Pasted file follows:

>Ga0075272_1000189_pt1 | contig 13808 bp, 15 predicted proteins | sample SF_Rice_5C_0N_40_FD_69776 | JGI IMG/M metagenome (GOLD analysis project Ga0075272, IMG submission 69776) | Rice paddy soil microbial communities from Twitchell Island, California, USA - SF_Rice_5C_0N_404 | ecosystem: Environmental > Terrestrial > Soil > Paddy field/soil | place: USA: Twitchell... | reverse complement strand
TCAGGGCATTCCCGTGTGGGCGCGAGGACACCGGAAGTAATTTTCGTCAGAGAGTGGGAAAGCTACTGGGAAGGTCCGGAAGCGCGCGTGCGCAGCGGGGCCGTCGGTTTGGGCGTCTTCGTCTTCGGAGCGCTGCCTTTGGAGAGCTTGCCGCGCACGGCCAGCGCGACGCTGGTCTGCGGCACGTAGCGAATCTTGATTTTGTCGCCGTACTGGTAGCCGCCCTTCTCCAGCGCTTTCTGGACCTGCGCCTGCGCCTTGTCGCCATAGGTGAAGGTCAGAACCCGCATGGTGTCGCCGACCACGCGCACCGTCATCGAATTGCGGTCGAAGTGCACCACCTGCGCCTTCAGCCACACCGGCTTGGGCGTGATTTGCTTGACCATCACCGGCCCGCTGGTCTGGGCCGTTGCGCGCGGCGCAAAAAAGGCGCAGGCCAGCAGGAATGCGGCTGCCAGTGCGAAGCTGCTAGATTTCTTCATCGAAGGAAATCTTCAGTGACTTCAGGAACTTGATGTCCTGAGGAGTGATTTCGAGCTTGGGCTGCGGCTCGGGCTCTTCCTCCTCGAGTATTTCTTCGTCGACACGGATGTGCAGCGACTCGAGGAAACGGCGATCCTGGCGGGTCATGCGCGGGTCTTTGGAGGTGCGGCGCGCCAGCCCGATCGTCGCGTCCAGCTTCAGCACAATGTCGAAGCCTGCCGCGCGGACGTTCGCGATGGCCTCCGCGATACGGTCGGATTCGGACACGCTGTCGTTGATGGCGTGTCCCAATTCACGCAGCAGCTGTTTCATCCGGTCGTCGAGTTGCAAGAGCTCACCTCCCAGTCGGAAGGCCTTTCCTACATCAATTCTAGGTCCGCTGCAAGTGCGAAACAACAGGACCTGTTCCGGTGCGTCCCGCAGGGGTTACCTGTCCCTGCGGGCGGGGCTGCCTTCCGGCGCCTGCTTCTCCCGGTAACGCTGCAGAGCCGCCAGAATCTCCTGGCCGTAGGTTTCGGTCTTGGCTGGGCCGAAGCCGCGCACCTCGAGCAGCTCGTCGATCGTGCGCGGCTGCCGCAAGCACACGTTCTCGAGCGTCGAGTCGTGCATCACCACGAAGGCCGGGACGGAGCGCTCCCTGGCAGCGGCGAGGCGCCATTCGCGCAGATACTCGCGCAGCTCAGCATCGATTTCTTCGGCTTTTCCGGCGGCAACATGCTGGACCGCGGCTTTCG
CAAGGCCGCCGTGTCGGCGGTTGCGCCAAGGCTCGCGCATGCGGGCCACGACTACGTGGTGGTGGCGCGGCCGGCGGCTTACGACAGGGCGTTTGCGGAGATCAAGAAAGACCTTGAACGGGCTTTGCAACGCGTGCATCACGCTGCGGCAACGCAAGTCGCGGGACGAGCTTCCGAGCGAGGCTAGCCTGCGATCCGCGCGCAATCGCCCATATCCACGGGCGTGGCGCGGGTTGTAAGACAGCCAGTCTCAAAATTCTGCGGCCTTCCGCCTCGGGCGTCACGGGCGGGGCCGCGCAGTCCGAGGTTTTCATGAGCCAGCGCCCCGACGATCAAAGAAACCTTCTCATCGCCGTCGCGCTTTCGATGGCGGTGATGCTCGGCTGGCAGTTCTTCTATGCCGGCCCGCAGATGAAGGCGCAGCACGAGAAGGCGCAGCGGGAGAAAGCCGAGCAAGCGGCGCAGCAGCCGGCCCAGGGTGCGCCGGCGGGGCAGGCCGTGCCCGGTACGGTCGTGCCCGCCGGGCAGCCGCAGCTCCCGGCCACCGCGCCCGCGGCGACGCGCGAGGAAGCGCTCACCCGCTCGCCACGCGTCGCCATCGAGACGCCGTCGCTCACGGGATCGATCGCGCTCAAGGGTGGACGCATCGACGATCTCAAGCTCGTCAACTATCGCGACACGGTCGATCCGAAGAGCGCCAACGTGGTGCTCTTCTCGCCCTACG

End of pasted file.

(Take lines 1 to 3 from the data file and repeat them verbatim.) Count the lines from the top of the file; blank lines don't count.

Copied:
>Ga0075272_1000189_pt1 | contig 13808 bp, 15 predicted proteins | sample SF_Rice_5C_0N_40_FD_69776 | JGI IMG/M metagenome (GOLD analysis project Ga0075272, IMG submission 69776) | Rice paddy soil microbial communities from Twitchell Island, California, USA - SF_Rice_5C_0N_404 | ecosystem: Environmental > Terrestrial > Soil > Paddy field/soil | place: USA: Twitchell... | reverse complement strand
TCAGGGCATTCCCGTGTGGGCGCGAGGACACCGGAAGTAATTTTCGTCAGAGAGTGGGAAAGCTACTGGGAAGGTCCGGAAGCGCGCGTGCGCAGCGGGGCCGTCGGTTTGGGCGTCTTCGTCTTCGGAGCGCTGCCTTTGGAGAGCTTGCCGCGCACGGCCAGCGCGACGCTGGTCTGCGGCACGTAGCGAATCTTGATTTTGTCGCCGTACTGGTAGCCGCCCTTCTCCAGCGCTTTCTGGACCTGCGCCTGCGCCTTGTCGCCATAGGTGAAGGTCAGAACCCGCATGGTGTCGCCGACCACGCGCACCGTCATCGAATTGCGGTCGAAGTGCACCACCTGCGCCTTCAGCCACACCGGCTTGGGCGTGATTTGCTTGACCATCACCGGCCCGCTGGTCTGGGCCGTTGCGCGCGGCGCAAAAAAGGCGCAGGCCAGCAGGAATGCGGCTGCCAGTGCGAAGCTGCTAGATTTCTTCATCGAAGGAAATCTTCAGTGACTTCAGGAACTTGATGTCCTGAGGAGTGATTTCGAGCTTGGGCTGCGGCTCGGGCTCTTCCTCCTCGAGTATTTCTTCGTCGACACGGATGTGCAGCGACTCGAGGAAACGGCGATCCTGGCGGGTCATGCGCGGGTCTTTGGAGGTGCGGCGCGCCAGCCCGATCGTCGCGTCCAGCTTCAGCACAATGTCGAAGCCTGCCGCGCGGACGTTCGCGATGGCCTCCGCGATACGGTCGGATTCGGACACGCTGTCGTTGATGGCGTGTCCCAATTCACGCAGCAGCTGTTTCATCCGGTCGTCGAGTTGCAAGAGCTCACCTCCCAGTCGGAAGGCCTTTCCTACATCAATTCTAGGTCCGCTGCAAGTGCGAAACAACAGGACCTGTTCCGGTGCGTCCCGCAGGGGTTACCTGTCCCTGCGGGCGGGGCTGCCTTCCGGCGCCTGCTTCTCCCGGTAACGCTGCAGAGCCGCCAGAATCTCCTGGCCGTAGGTTTCGGTCTTGGCTGGGCCGAAGCCGCGCACCTCGAGCAGCTCGTCGATCGTGCGCGGCTGCCGCAAGCACACGTTCTCGAGCGTCGAGTCGTGCATCACCACGAAGGCCGGGACGGAGCGCTCCCTGGCAGCGGCGAGGCGCCATTCGCGCAGATACTCGCGCAGCTCAGCATCGATTTCTTCGGCTTTTCCGGCGGCAACATGCTGGACCGCGGCTTTCG
CAAGGCCGCCGTGTCGGCGGTTGCGCCAAGGCTCGCGCATGCGGGCCACGACTACGTGGTGGTGGCGCGGCCGGCGGCTTACGACAGGGCGTTTGCGGAGATCAAGAAAGACCTTGAACGGGCTTTGCAACGCGTGCATCACGCTGCGGCAACGCAAGTCGCGGGACGAGCTTCCGAGCGAGGCTAGCCTGCGATCCGCGCGCAATCGCCCATATCCACGGGCGTGGCGCGGGTTGTAAGACAGCCAGTCTCAAAATTCTGCGGCCTTCCGCCTCGGGCGTCACGGGCGGGGCCGCGCAGTCCGAGGTTTTCATGAGCCAGCGCCCCGACGATCAAAGAAACCTTCTCATCGCCGTCGCGCTTTCGATGGCGGTGATGCTCGGCTGGCAGTTCTTCTATGCCGGCCCGCAGATGAAGGCGCAGCACGAGAAGGCGCAGCGGGAGAAAGCCGAGCAAGCGGCGCAGCAGCCGGCCCAGGGTGCGCCGGCGGGGCAGGCCGTGCCCGGTACGGTCGTGCCCGCCGGGCAGCCGCAGCTCCCGGCCACCGCGCCCGCGGCGACGCGCGAGGAAGCGCTCACCCGCTCGCCACGCGTCGCCATCGAGACGCCGTCGCTCACGGGATCGATCGCGCTCAAGGGTGGACGCATCGACGATCTCAAGCTCGTCAACTATCGCGACACGGTCGATCCGAAGAGCGCCAACGTGGTGCTCTTCTCGCCCTACG